AES UXŌRĬUM, was a tax paid by men who reached old age without having married. It was first imposed by the censors in B.C. 403. [Lex Julia et Papia Poppaea.]

AESYMNĒTES (αἰσυμνήτης), a person who was sometimes invested with unlimited power in the Greek states. His power partook in some degree of the nature both of kingly and tyrannical authority; since he was appointed legally, and did not usurp the government, but at the same time was not bound by any laws in his public administration. The office was not hereditary, nor was it held for life; but it only continued for a limited time, or till some object was accomplished. Thus we read that the inhabitants of Mytilene appointed Pittacus aesymnetes, in order to prevent the return of Alcaeus and the other exiles. Dionysius compares it with the dictatorship of Rome. In some states, such as[13] Cyme and Chalcedon, it was the title borne by the regular magistrates.

AETAS. [Infans; Impubes.]

AETŌLĬCUM FOEDUS (κοινὸν τῶν Αἰτώλων), the Aetolian league, appears as a powerful political body soon after the death of Alexander the Great, viz. during the Lamian war against Antipater. The characteristic difference between the Aetolian and Achaean leagues was that the former originally consisted of a confederacy of nations or tribes, while the latter was a confederacy of towns. The sovereign power of the confederacy was vested in the general assemblies of all the confederates (κοινὸν τῶν Αἰτώλων, concilium Aetolorum), and this assembly had the right to discuss all questions respecting peace and war, and to elect the great civil or military officers of the league. The ordinary place of meeting was Thermon, but on extraordinary occasions assemblies were also held in other towns belonging to the league, though they were not situated in the country of Aetolia Proper. The questions which were to be brought before the assembly were sometimes discussed previously by a committee, selected from the great mass, and called Apocleti (ἀπόκλητοι). The general assembly usually met in the autumn, when the officers of the league were elected. The highest among them, as among those of the Achaean league, bore the title of Strategus (στρατηγός), whose office lasted only for one year. The strategus had the right to convoke the assembly; he presided in it, introduced the subjects for deliberation, and levied the troops. The officers next in rank to the strategus were the hipparchus and the public scribe. The political existence of the league was destroyed in B.C. 189 by the treaty with Rome, and the treachery of the Roman party among the Aetolians themselves caused in B.C. 167 five hundred and fifty of the leading patriots to be put to death, and those who survived the massacre were carried to Rome as prisoners.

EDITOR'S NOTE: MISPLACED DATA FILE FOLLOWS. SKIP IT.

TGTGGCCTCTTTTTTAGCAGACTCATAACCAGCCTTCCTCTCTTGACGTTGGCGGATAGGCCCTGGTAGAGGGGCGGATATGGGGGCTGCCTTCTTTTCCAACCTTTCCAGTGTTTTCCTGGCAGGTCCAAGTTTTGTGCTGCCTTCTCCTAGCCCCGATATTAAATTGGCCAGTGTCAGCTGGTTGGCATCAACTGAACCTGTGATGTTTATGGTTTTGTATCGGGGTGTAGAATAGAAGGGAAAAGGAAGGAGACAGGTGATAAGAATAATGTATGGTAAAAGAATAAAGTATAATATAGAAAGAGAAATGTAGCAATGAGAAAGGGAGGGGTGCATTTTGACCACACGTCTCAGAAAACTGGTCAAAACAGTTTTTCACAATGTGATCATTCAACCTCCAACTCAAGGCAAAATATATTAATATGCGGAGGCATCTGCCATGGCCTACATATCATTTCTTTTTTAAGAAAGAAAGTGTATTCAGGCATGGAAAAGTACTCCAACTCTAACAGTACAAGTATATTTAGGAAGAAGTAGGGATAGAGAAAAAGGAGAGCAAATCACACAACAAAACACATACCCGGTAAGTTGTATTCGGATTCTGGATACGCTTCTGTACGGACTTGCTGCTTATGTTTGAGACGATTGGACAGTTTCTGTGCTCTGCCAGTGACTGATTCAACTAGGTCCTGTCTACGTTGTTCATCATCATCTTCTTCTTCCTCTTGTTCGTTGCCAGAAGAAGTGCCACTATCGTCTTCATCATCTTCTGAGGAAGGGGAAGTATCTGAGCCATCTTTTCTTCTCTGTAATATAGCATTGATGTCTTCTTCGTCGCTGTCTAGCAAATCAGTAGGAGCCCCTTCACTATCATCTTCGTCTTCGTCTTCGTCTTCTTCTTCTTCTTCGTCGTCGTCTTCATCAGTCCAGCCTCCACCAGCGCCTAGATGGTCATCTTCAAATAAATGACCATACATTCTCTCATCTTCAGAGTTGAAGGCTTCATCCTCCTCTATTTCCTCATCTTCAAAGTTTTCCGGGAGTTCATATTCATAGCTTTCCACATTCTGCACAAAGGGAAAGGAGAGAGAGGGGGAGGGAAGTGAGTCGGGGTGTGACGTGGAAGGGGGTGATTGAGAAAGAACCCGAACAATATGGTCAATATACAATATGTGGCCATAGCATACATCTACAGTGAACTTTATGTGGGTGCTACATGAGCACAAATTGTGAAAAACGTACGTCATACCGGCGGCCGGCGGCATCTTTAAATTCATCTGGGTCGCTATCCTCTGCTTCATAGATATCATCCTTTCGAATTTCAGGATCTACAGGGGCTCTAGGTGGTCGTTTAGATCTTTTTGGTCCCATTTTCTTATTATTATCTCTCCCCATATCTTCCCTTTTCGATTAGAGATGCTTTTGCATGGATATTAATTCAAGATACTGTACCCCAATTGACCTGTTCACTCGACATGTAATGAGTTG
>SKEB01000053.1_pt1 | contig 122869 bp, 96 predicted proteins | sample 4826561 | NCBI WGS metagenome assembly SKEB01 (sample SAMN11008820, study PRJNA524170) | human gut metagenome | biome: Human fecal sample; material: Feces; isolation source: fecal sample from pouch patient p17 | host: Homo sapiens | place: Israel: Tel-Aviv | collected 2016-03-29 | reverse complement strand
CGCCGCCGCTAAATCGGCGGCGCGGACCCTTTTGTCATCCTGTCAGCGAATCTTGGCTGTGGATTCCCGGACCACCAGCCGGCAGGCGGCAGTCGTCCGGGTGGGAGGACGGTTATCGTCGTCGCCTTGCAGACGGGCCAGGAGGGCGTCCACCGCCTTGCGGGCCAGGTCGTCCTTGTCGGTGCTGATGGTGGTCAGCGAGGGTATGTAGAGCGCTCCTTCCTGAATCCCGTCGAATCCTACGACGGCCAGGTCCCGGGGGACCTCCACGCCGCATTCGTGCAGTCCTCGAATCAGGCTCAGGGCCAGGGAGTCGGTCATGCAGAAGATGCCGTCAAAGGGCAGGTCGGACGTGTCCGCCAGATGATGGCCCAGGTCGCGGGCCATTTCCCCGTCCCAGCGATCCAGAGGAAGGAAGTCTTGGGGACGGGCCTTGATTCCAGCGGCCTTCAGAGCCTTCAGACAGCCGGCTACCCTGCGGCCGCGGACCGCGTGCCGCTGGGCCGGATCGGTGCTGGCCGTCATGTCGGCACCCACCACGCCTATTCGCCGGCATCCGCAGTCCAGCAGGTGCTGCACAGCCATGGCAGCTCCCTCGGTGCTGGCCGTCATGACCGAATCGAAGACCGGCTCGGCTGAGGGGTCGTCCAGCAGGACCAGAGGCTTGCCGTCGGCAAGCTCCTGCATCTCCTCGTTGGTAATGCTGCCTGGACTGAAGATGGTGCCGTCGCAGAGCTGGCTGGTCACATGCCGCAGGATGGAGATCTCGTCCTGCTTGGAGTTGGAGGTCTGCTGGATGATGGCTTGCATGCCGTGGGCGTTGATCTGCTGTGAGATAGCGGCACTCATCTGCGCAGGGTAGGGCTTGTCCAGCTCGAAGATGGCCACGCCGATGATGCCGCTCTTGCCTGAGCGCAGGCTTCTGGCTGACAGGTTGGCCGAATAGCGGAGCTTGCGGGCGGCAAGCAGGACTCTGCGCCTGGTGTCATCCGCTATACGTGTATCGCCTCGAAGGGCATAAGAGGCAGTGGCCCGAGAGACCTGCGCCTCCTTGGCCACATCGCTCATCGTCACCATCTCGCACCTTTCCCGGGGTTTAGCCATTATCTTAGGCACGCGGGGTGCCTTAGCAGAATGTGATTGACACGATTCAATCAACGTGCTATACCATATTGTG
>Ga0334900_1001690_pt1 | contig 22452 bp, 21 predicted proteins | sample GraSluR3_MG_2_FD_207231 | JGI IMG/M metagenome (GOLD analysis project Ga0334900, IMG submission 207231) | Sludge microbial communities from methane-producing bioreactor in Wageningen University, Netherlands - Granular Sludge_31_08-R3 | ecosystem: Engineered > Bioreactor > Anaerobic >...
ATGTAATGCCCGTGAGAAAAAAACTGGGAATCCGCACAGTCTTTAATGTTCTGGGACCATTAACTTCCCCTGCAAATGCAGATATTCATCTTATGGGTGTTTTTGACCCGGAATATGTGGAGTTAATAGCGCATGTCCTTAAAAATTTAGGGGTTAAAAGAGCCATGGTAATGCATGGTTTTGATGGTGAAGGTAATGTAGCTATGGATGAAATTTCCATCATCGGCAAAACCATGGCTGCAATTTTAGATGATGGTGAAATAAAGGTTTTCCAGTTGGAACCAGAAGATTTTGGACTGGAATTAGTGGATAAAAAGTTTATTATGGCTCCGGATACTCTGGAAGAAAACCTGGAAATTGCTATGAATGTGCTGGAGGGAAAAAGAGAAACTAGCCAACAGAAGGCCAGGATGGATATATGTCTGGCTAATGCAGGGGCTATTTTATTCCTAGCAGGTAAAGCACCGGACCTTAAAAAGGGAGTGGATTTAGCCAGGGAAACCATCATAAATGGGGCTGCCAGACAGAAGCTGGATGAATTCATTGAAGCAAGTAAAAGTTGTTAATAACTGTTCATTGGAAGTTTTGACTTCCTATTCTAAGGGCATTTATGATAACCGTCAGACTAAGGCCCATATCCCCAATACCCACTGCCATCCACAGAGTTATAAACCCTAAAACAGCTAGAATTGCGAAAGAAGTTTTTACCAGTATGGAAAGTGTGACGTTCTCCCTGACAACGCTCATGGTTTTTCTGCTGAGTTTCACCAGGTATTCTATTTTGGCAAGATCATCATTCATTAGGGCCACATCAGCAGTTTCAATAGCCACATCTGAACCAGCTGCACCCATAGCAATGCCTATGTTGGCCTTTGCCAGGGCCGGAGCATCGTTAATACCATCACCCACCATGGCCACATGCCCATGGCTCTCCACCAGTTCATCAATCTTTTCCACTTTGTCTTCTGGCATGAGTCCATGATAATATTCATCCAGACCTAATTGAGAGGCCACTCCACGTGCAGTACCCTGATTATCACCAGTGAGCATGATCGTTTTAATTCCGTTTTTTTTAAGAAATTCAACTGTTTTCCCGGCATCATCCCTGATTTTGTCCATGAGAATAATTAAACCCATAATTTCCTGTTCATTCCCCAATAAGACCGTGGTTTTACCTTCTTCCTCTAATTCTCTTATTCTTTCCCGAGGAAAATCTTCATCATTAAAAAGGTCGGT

ĀĔTŌMA (ἀέτωμα). [Fastigium.]